The drop out of Chinese buyers from the property market has left a significant hole in one Sydney suburb, causing house prices to plunge by 20 per cent in 2018.
Houses in the suburb of Penshurst, 17 kilometres south of Sydney's CBD, experienced the biggest fall in median price across the city, dropping by 19.7 per cent from $1.32 million to $1.06 million over the 12 months to December – double the 9.9 per cent city-wide fall in prices – according to Domain Group data.
"Penshurst used to benefit from the overflow of Chinese buyers in Hurstville, which is the capital of St George and a major China Town," Ray White selling agent Steve Pentland said.
A retreat from Chinese buyers has left a hole in the Penshurst property market, agents say.
"We were so heavily reliant on the Chinese market but the demographic of Penshurst has shifted – there are no more Chinese and there's no money being spent."
The mass retreat of foreign buyers from the market was main causes for the housing correction, according to the RBA, along with tighter restrictions to credit, increased housing supply and the record run in the previous five years pushing household incomes to the brink.
Chinese appetite for Australian property dropped off significantly since the market peaked in 2017 as a result of tighter Chinese capital controls and increased foreign buyer taxes. NSW doubled the stamp duty tax it charges foreign buyers from 4 per cent to 8 per cent in July 2017.
Local agent Steve Beattie, of McGrath, agreed the buyer demographic in Penshurst had changed as overseas purchasing power diminished.
'Market has stabilised'
"Chinese buyers equated to a lot of the growth [in the suburb] and since there's been changes – extra costs for them to buy and the availability of money – there's a different type of buyer and the market has stabilised," Mr Beattie said.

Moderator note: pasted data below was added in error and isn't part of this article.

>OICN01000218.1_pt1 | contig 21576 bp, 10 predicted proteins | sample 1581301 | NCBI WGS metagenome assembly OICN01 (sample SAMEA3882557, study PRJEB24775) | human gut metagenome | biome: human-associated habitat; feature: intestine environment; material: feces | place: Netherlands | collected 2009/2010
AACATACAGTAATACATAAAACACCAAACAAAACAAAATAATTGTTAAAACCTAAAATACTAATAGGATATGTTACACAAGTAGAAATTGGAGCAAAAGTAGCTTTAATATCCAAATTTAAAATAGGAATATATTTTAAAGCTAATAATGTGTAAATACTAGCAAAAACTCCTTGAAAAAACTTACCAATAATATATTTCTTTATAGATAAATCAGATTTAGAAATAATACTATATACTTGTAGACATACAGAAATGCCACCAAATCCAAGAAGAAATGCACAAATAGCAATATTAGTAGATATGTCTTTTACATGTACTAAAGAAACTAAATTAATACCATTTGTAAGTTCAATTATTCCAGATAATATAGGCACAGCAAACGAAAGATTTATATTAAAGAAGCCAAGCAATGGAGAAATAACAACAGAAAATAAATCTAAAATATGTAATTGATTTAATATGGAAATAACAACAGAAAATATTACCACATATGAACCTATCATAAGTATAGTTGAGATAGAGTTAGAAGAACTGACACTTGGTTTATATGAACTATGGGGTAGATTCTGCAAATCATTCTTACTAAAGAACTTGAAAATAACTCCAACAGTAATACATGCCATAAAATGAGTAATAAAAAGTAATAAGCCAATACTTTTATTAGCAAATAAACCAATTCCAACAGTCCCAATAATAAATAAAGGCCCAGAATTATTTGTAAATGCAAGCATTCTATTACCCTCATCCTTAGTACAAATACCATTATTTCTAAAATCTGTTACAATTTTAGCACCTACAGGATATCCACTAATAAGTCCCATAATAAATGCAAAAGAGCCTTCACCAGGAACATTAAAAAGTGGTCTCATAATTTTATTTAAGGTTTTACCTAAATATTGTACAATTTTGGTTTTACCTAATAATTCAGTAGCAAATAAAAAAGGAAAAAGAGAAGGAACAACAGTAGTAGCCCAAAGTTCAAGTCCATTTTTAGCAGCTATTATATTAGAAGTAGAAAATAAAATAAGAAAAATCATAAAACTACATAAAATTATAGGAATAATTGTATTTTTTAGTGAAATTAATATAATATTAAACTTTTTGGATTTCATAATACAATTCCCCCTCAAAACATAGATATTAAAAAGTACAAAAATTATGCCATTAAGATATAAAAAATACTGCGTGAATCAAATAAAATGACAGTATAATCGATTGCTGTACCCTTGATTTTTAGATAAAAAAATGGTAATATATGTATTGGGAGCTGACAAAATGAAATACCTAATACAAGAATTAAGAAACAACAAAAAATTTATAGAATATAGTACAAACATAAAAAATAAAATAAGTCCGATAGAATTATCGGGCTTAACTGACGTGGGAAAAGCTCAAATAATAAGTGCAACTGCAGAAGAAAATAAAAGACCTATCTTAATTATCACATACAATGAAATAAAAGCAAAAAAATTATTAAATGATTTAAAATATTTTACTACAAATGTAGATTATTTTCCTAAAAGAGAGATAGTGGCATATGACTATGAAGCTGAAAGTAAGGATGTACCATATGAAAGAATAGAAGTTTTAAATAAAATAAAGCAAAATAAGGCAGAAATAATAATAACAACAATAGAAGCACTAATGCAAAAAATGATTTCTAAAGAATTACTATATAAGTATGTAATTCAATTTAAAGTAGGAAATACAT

"Definitely we're seeing more families, first-home buyers and people buying first houses who are trading up, or they were renting and jumping straight to a house."
The median house price in Lane Cove also dropped significantly over the year by 18.2 per cent to $1.8 million followed by Glebe where values slipped by 17.7 per cent to $1.58 million.
The biggest drop in unit prices over the year was in Balmain, in Sydney's inner west, where the median price fell 16.9 per cent from about $1,275,000 to $1,060,000.
"A lot of people thought Balmain wouldn't be affected because of its proximity to the city – but a lot of buyers are facing the same problem ... not being able to get finance," Megan Smith, of Ray White Balmain, said.
"The prices just weren't sustainable, but we have seen a lot more activity this year – there are more enquiries and more buyers coming through properties."
Unit prices in Balmain fell 16.9 per cent over the year to December.
Unit prices also fell in other parts of Sydney's inner west, particularly in areas where there has been an influx of new apartments, including Newtown (-15.3 per cent), Leichhardt (-14 per cent), Summer Hill (-14 per cent) and Erskineville (-12.5 per cent).
Courtesy - Ingrid Fuary-Wagner AFR